Schumpeter after the Great Acceleration: climate crisis and democracy

Please cite the paper as:
Jamie Morgan, (2024), Schumpeter after the Great Acceleration: climate crisis and democracy, World Economics Association (WEA) Conferences, No. 1 2024, Capitalism, Socialism and Democracy 80 years later, Looking at capitalism today in light of its past and possible future


Schumpeter has always been difficult to categorise. His work has provoked many years of interpretation and reinterpretation (see e.g. da Graça Moura 2002, 2015) and concomitantly has been appropriated and put to new purposes at opportune moments (e.g. Schumpeter 2009). One important question today is whether Capitalism, Socialism and Democracy (Schumpeter 1952 [1942]) speaks to our current predicament – variously described as omni-crisis, poly-crisis etc. It could be argued that climate change and ecological breakdown indicate fundamental problems with the legacy of actually existing socialism and communism (state capitalism if one prefers), as well as past and current forms of democracy, and that states as the main unit of territorial law are ill-equipped to deal with the consequences of the ‘great acceleration’ in what Jason Moore describes as the ‘capitaloscene’. Arguments for world statehood as a necessary evolution of the species have been around for a long time, but more recent versions of the argument have emerged, notably the work of Alexander Wendt and Heikki Patomäki (Wendt 2003; Patomäki 2023). Does Schumpeter’s work help us think through the issues raised?

[Paper to follow]


da Graça Moura, M. 2002. ‘Metatheory as the key to understanding: Schumpeter after Shionoya.’ Cambridge Journal of Economics, 26(6): 805-821.

da Graça Moura, M. 2015. ‘Schumpeter’s concept of process and order.’ Cambridge Journal of Economics, 39(4): 1129-1148.

Moore, J. 2015. Capitalism in the Web of Life. London: Verso.

Patomäki, H. 2023. World Statehood: The Future of World Politics. Cham, Switzerland: Springer.

Schumpeter, J. 1952 [1942]. Capitalism, Socialism and Democracy. London: George Allen & Unwin, 4th edition.

Schumpeter, J. 1986 [1954]. The History of Economic Analysis. London: Routledge [ed. by Elizabeth B. Schumpeter]

Schumpeter, J. 2009 [1942]. Can Capitalism Survive? Creative Destruction and the Future of Global Economy. New York: Harper. [from Capitalism, Socialism and Democracy]

Wendt, A. 2003. ‘Why a World State is Inevitable.’ European Journal of International Relations, 9(4): 491-542.

2 comment

  • Arturo Hermann says:

    It is a very interesting perspective, so that a question comes to the fore: how can a world state – or, at least, a better supranational governance – be realised, and with what effects on the evolution of capitalism, socialism and democracy?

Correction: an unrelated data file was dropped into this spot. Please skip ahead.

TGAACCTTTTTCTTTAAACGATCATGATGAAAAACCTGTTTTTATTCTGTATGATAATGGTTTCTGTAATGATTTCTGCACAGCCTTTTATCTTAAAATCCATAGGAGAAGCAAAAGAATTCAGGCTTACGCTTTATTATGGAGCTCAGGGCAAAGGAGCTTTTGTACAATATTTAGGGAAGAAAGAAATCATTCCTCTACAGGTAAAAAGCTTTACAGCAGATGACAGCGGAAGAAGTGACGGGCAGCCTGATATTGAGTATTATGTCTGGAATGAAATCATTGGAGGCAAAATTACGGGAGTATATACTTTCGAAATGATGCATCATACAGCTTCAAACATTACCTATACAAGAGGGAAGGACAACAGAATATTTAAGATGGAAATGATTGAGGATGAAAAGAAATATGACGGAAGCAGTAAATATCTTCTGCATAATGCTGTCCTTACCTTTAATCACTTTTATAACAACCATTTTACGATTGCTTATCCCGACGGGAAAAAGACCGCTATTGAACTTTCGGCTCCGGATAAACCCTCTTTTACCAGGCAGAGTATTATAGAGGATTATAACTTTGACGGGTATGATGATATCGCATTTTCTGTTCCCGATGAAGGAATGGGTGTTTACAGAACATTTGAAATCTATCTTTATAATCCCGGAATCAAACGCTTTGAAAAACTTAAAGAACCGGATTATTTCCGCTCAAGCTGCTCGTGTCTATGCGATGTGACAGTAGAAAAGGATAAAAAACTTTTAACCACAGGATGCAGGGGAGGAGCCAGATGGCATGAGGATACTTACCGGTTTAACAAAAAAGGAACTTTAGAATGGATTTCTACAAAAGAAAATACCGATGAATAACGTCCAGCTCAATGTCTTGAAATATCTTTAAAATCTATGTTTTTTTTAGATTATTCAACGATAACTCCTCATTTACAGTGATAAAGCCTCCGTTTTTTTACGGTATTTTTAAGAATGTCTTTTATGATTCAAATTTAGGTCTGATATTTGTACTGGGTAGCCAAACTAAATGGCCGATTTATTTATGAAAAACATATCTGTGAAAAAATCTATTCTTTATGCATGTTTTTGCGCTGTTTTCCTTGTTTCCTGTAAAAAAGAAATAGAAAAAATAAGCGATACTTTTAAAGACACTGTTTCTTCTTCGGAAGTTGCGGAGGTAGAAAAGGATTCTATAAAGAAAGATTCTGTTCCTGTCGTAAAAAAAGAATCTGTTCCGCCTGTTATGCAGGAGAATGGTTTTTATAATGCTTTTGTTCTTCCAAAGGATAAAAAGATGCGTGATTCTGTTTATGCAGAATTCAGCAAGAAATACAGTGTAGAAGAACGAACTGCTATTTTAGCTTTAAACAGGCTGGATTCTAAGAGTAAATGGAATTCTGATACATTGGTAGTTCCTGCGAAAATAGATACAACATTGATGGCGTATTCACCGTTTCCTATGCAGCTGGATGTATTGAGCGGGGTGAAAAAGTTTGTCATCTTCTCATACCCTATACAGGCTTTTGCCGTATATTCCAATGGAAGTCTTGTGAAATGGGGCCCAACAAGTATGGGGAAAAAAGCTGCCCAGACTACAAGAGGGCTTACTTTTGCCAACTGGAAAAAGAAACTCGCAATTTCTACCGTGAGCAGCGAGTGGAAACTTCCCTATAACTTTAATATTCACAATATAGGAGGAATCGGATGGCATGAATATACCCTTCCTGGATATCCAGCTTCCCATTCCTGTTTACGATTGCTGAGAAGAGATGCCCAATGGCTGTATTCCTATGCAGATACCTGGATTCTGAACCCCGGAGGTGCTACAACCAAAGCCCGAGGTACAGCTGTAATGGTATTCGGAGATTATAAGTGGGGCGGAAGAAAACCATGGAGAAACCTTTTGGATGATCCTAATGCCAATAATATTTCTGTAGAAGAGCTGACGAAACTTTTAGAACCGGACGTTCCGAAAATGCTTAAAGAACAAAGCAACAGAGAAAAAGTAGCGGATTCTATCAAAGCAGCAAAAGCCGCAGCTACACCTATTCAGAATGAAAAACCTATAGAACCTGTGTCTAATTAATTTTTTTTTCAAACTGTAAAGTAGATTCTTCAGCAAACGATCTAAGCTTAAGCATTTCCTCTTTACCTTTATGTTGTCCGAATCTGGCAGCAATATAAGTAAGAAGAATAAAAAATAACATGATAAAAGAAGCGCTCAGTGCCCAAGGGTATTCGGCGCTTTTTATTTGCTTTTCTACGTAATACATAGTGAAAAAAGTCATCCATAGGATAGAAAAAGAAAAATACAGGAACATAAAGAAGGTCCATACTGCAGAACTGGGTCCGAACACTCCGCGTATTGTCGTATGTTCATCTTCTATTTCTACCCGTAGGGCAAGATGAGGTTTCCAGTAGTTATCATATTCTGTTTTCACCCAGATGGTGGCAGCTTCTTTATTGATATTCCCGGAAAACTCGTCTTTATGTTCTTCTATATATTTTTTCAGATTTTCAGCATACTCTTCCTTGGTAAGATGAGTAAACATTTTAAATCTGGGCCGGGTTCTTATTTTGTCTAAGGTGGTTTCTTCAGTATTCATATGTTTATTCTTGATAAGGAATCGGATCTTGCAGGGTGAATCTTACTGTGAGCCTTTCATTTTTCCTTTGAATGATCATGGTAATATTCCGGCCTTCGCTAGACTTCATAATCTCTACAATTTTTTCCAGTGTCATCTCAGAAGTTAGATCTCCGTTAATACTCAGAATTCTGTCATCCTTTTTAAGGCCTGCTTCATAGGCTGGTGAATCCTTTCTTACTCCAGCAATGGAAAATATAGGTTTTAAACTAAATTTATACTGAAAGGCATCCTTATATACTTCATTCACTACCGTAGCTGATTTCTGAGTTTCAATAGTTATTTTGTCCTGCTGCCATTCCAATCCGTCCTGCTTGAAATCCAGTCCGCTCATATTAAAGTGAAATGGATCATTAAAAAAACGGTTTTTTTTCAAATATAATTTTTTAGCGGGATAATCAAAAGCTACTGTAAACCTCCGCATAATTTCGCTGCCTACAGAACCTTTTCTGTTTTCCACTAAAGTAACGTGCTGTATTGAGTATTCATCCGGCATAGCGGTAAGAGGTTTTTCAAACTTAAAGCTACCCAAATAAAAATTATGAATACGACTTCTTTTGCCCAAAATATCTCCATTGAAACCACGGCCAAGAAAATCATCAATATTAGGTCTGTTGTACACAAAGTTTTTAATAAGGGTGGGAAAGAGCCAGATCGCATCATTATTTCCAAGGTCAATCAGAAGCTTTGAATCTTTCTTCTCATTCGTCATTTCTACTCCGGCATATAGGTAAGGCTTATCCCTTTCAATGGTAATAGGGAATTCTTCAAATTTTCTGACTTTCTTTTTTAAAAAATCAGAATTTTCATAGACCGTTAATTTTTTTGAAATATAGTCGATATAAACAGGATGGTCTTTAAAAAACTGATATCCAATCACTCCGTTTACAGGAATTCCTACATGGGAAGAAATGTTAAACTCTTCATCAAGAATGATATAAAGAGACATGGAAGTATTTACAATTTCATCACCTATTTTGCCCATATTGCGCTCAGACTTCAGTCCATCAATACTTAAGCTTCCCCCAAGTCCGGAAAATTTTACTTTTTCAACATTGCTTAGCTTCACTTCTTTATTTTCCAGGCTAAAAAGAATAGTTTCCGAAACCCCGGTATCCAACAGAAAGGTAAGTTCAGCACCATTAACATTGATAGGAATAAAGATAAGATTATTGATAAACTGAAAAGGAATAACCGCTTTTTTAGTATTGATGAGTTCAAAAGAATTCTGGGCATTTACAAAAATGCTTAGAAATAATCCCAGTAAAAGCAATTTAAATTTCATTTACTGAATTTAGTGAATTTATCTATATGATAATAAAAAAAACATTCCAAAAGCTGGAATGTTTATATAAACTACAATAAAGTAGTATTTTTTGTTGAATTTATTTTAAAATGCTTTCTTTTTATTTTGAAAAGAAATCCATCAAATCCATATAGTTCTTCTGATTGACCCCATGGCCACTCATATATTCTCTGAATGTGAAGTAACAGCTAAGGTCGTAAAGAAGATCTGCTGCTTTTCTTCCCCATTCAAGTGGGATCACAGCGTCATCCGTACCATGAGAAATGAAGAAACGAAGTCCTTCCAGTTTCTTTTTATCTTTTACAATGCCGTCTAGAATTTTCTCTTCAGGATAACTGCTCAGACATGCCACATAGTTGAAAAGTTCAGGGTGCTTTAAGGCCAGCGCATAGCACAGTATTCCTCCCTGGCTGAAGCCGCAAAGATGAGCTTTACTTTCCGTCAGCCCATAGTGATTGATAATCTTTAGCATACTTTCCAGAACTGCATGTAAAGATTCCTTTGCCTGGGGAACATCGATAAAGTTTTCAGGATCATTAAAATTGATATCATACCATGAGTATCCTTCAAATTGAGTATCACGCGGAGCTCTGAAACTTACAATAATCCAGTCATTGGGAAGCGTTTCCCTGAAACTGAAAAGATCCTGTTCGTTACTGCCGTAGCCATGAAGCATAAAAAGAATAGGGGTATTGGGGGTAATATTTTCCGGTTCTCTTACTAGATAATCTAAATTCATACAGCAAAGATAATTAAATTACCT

• Edoardo Pizzoli says:

    Schumpeter’s work probably helps us to come back to studying the first attempt in the human history, after the 1917 revolution in Russia, to run an alternative economic system on a rational and “scientific” basis. This was the first socialist economy ever created, after decades of elaboration of socialist thought in industrialized countries. As we know, this “experiment” ended after 70 years of central-state planning with a general collapse in Central and Eastern-Europe.
    The economic culture of material growth and technological knowledge in this economic system was the same as in capitalistic countries: this implied no care to the natural environment and little measurement of it until the unheeded warnings of the early 1970s by MIT, Club of Rome and Worldwatch Institute. From this perspective, it would seem that not many suggestions come from both systems for today.
    Nowadays, we know the extent of human causes (namely, at core, economic activity alongside population growth) on climate change, based on growing measurements. We also have some insights into what new development paths governments should follow but the present winning economic systems seem inadequate.
    Shumpeter with his provocative way and his irony, based on his Marxist economic background form Böhm-Bawerk and the Austrian school, designed a scenario of the decline of capitalism and its transformation towards “socialism”. He knew that the economic crisis and instability are inherent in the system that today seems winner in the competition with socialism since the end of the last century; this therefore seems contrary to Schumpeter’s prediction. We now have the great opportunity to verify his assumptions underlying his conclusions and this should allow us to understand what type of economic system we are moving towards now.
    Do you believe that Shumpeter’s analysis can help us to understand whether there are still systemic ways out for the governments to reach the right sustainable development path or do you conclude that they will no longer be able to control the dynamic of the system? Can sciences still provide governments, in some way, with effective and implementable tools in this challenging world?

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